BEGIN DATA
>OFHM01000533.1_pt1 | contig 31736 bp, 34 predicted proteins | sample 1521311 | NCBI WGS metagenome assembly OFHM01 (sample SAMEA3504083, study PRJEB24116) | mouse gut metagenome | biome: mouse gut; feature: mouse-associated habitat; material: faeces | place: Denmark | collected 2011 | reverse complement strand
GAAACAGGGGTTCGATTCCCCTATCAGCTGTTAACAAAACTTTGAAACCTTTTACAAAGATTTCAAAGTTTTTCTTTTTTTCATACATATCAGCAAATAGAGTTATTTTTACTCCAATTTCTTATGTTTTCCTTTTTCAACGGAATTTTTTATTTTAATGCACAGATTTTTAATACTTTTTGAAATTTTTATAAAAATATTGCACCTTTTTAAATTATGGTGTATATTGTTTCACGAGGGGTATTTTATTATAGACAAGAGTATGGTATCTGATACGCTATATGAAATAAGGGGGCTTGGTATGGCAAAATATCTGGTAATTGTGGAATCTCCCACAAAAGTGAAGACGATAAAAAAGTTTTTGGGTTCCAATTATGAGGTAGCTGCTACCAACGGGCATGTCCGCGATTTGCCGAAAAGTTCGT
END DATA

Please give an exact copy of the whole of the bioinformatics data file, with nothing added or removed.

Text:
>OFHM01000533.1_pt1 | contig 31736 bp, 34 predicted proteins | sample 1521311 | NCBI WGS metagenome assembly OFHM01 (sample SAMEA3504083, study PRJEB24116) | mouse gut metagenome | biome: mouse gut; feature: mouse-associated habitat; material: faeces | place: Denmark | collected 2011 | reverse complement strand
GAAACAGGGGTTCGATTCCCCTATCAGCTGTTAACAAAACTTTGAAACCTTTTACAAAGATTTCAAAGTTTTTCTTTTTTTCATACATATCAGCAAATAGAGTTATTTTTACTCCAATTTCTTATGTTTTCCTTTTTCAACGGAATTTTTTATTTTAATGCACAGATTTTTAATACTTTTTGAAATTTTTATAAAAATATTGCACCTTTTTAAATTATGGTGTATATTGTTTCACGAGGGGTATTTTATTATAGACAAGAGTATGGTATCTGATACGCTATATGAAATAAGGGGGCTTGGTATGGCAAAATATCTGGTAATTGTGGAATCTCCCACAAAAGTGAAGACGATAAAAAAGTTTTTGGGTTCCAATTATGAGGTAGCTGCTACCAACGGGCATGTCCGCGATTTGCCGAAAAGTTCGT